By Emily Yu, Mason High School Junior
TAP MD Class of 2019

TAP MD recently went to the Mercy Health Hospital in Anderson for one of its monthly on-site experiences in healthcare. For the first time, we were able to wear our own lab coats like doctors. Just wearing our lab coats felt like we were one step closer to being a doctor, which being participants in TAP MD helps us do!

We were first introduced to people who work in sports medicine, some of whom work with high school athletes. We were also introduced to Dr. Steve Feagins who has done sports medicine with college and professional teams.

The TAP MD split into two groups: one group went with Dr. Feagins to the Emergency Room and the other stayed and learned about suturing. I stayed with the latter. Since we can’t operate on animal tissue, we sutured bananas. The sports medical professionals walked us through what suturing is and how to suture. At first, I thought this would be quite easy since it looks like sewing, which I can do.

Unfortunately, I would say it took me a little longer than everyone else to understand. We first made a wound on a banana with a forceps. Forceps are instruments that look like a pair of scissors used for grasping and holding objects. Then using the forceps we curved a suture needle so that it poked up on the other side of the wound. The needle was small and hooked and had a string attached to the end. Then using tweezers and forceps, I had to tie two knots in opposite directions. It took me a lot of time even with their help to tie my first knot. It felt like a huge accomplishment for me even though I learned that it takes physicians only seconds to do on squirming patients.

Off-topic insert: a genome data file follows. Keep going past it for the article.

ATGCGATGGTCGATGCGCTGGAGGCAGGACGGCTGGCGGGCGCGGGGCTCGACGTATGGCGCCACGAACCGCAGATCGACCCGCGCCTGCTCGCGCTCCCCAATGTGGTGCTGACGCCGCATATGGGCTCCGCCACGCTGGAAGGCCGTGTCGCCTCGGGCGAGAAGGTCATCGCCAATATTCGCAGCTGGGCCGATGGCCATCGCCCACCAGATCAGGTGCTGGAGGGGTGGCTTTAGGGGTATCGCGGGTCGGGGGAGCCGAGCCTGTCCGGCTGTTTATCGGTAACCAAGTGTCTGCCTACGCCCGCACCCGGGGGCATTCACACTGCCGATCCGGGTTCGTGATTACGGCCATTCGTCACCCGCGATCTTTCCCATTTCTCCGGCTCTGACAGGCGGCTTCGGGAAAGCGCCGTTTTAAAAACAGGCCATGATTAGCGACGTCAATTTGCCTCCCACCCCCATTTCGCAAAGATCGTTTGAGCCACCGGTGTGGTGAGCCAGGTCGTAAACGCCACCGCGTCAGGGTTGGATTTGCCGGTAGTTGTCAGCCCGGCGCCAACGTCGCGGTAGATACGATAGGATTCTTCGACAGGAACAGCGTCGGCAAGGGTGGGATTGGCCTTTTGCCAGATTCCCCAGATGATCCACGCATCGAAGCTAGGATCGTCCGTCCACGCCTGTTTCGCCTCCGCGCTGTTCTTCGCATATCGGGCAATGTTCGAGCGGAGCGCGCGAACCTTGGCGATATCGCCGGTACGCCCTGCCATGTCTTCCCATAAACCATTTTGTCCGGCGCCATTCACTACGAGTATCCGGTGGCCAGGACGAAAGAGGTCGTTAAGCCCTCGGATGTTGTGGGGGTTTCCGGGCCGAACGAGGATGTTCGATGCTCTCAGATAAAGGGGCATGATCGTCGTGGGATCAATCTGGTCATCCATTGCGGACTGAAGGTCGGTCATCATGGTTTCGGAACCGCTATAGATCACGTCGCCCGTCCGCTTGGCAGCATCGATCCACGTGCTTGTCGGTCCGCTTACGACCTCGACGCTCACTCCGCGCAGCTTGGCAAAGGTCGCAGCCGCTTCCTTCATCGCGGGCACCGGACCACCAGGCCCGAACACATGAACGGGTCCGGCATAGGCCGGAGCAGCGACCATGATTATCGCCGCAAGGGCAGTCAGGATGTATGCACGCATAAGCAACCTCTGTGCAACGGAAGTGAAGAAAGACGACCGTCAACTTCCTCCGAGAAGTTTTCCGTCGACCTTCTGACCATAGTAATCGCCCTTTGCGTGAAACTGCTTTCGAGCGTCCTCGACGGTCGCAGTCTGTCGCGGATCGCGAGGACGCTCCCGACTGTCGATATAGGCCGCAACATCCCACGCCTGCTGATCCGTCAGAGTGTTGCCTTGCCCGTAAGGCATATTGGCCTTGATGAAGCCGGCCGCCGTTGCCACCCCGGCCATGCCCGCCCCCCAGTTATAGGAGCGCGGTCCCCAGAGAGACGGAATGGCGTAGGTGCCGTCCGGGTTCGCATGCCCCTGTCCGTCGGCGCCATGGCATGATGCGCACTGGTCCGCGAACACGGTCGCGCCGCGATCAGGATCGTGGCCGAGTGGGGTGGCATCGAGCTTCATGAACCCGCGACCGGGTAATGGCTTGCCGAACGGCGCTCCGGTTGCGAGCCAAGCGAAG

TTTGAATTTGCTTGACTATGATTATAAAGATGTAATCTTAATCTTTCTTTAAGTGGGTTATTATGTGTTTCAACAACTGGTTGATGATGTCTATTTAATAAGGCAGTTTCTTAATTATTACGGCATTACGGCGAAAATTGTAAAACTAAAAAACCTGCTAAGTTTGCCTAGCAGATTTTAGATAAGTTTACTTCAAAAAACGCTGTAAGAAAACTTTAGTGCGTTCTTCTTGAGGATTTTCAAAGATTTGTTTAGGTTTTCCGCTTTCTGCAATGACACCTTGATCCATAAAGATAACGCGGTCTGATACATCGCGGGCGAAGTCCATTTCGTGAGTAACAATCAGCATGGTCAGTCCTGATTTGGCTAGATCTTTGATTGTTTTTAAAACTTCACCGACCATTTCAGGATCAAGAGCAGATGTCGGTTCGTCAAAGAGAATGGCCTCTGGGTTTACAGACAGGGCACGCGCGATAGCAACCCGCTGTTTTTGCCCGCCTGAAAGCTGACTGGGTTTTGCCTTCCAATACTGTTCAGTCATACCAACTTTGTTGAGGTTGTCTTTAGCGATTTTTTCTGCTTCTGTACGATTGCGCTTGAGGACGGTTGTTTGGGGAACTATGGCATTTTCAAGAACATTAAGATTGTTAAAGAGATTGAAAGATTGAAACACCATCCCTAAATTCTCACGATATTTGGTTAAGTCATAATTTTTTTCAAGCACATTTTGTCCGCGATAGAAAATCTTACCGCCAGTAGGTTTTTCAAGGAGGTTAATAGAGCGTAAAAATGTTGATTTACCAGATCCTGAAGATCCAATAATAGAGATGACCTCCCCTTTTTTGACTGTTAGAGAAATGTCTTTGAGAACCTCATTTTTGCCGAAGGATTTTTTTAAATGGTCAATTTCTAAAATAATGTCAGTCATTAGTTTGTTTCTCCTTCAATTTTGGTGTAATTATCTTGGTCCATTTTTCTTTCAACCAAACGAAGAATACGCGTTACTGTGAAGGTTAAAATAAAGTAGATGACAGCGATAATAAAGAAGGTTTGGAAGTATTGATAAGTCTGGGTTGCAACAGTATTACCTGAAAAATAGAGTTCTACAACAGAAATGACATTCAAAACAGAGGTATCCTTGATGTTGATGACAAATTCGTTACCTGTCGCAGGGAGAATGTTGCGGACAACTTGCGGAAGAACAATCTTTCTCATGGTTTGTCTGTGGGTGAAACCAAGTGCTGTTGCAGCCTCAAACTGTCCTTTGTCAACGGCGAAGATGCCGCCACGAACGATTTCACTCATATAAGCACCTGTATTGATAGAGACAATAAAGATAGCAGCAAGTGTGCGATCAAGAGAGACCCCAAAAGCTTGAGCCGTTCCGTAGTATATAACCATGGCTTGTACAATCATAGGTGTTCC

We then rotated with the other group to go to the emergency department with Dr. Feagins. We went to the helipad where he explained the cases in which the hospital uses a helicopter or when patients from other hospitals fly in. It was very informative to hear since I’ve never really heard someone talk about how hospitals use helicopters.

We then visited a trauma room. He explained the functions of certain parts of the room. Something you might not think about,  air flow, is very important. Air gets ventilated out in case there are airborne diseases, which you would not want circulating to other parts of the hospital. Dr. Feagins was very informative and answered questions about aspects of his job, and offered advice for us if we decided to pursue medicine.

Although it was shorter, I really enjoyed being able to learn hands-on how to suture. I also enjoyed being at our first experience inside a hospital. This experience definitely got me to look into sports medicine as a possible avenue and gave us a look into a possible career.

Stay tuned for more TAP Health stories from the students’ point of view!

For more information on TAP Health programs and events, visit or contact Heleena McKinney, Manager Healthcare Workforce Innovation: